Mutation screening of the human Clock gene in circadian rhythm sleep disorders

Toshio Iwase, Naofumi Kajimura, Makoto Uchiyama, Takashi Ebisawa, Kimio Yoshimura, Yuichi Kamei, Kayo Shibui, Keiko Kim, Yoshinao Kudo, Masaaki Katoh, Tsuyoshi Watanabe, Toru Nakajima, Yuji Ozeki, Mariko Sugishita, Toru Hori, Masaaki Ikeda, Ryoichi Toyoshima, Yuichi Inoue, Naoto Yamada, Kazuo MishimaMasahiko Nomura, Norio Ozaki, Masako Okawa, Kiyohisa Takahashi, Toshio Yamauchi

Research output: Contribution to journalArticlepeer-review

131 Citations (Scopus)


We tested whether the human Clock (hClock) gene, one of the essential components of the circadian oscillator, is implicated in the vulnerability to delayed sleep phase syndrome (DSPS) and non-24-hour sleep-wake syndrome (N-24). Screening in the entire coding region of the hClock gene with PCR amplification revealed three polymorphisms, of which two predicted the amino acid substitutions R533Q and H542R. The frequencies of the R533Q and H542R alleles in patients with DSPS or N-24 were very low and not significantly different from those in control subjects. A T3111C polymorphism in the 3′-untranslated region of hClock, which had been reportedly associated with morning or evening preference for activity, was also investigated; the results showed that the 3111C allele frequency decreased in DSPS. Polymorphisms in the coding region of the hClock gene are unlikely to play an important role in the development of DSPS or N-24. The possible contribution of the T3111C polymorphism to DSPS susceptibility should be studied further.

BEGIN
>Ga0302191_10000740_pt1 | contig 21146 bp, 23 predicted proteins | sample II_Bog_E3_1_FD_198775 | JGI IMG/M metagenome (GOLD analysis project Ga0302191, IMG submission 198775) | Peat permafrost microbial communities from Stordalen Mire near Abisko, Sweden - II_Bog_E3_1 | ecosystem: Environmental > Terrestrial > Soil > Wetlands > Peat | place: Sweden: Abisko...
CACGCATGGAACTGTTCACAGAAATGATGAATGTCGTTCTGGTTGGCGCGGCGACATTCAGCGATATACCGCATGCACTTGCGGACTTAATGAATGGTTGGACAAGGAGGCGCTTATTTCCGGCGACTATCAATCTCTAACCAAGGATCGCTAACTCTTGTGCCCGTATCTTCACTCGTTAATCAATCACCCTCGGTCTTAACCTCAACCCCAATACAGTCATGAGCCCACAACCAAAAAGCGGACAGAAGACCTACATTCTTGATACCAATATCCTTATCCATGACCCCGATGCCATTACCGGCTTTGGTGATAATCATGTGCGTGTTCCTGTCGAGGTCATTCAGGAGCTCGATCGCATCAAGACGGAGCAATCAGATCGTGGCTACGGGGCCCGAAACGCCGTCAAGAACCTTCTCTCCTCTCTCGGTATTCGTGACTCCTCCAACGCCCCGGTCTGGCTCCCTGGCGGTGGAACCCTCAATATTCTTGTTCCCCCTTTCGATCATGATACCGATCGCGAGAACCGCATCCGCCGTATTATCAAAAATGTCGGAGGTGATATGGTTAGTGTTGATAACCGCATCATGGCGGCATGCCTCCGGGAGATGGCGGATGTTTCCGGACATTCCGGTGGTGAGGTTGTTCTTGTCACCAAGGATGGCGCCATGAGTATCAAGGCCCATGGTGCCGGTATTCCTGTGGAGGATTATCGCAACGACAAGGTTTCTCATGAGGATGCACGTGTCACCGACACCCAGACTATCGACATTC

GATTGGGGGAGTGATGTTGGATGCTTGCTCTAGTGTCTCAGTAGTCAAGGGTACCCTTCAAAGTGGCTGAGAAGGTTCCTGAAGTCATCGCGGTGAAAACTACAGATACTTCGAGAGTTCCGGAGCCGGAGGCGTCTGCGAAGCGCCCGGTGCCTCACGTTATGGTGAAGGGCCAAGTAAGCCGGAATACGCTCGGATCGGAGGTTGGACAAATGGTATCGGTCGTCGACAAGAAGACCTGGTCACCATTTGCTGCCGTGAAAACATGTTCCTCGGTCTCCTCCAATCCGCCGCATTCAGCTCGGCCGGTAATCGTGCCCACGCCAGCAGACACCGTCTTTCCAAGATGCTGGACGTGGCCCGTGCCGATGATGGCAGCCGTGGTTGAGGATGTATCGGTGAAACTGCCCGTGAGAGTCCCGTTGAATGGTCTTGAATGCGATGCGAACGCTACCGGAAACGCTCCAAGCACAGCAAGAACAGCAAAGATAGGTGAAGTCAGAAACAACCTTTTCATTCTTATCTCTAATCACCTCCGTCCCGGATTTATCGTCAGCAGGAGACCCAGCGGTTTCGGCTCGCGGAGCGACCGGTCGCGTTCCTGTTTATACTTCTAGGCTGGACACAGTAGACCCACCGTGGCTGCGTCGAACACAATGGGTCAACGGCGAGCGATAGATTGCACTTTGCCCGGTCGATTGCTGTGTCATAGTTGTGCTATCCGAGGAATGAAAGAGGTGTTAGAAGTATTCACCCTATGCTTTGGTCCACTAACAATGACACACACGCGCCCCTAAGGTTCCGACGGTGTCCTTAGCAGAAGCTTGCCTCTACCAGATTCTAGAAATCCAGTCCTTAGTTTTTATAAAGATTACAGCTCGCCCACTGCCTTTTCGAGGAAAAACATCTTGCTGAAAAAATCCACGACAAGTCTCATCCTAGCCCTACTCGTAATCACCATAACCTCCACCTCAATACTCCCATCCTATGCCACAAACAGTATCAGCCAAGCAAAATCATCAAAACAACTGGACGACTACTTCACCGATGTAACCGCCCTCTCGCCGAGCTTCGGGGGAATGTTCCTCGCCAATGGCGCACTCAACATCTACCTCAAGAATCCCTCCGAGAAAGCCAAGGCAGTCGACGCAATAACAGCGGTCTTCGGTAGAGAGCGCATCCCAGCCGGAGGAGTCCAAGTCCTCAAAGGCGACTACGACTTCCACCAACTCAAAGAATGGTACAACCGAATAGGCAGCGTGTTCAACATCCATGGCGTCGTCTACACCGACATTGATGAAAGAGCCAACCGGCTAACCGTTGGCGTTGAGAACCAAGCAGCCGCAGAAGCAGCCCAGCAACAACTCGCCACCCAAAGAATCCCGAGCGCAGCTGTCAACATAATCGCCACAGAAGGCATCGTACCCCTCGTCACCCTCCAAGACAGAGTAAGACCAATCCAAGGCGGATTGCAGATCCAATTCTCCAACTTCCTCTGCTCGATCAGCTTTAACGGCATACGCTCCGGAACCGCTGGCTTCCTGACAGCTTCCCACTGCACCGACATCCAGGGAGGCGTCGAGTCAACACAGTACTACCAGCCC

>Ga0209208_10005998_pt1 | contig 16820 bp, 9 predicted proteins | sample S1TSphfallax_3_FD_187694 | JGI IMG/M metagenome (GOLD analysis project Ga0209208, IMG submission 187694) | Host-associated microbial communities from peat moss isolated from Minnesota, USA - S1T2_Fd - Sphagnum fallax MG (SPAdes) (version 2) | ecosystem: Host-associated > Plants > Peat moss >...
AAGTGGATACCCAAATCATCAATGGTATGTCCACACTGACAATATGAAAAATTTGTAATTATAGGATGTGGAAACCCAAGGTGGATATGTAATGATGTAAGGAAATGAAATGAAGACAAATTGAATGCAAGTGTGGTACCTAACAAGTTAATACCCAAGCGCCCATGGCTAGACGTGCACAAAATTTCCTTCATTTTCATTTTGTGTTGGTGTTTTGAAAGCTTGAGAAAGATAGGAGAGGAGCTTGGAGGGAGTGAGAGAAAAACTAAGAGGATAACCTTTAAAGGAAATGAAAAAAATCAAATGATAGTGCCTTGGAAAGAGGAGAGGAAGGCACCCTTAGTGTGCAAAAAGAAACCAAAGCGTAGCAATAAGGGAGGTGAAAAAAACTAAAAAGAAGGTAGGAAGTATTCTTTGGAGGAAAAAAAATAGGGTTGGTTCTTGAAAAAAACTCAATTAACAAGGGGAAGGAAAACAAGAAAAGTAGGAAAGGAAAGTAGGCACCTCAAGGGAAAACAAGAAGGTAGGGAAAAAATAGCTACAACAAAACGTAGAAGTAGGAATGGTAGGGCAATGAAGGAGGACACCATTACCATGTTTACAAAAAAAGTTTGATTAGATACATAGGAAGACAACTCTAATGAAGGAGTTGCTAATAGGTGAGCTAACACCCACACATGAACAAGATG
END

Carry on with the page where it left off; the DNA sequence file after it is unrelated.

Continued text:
Original languageEnglish
Pages (from-to)121-128
Number of pages8
JournalPsychiatry Research
Issue number2
Publication statusPublished - 2002
Externally publishedYes


  • Delayed sleep phase syndrome
  • Genetic screening
  • Missense mutation
  • Non-24-hour sleep-wake syndrome
  • Single-strand conformation polymorphism
  • Transcription factors

ASJC Scopus subject areas

  • Psychiatry and Mental health
  • Biological Psychiatry


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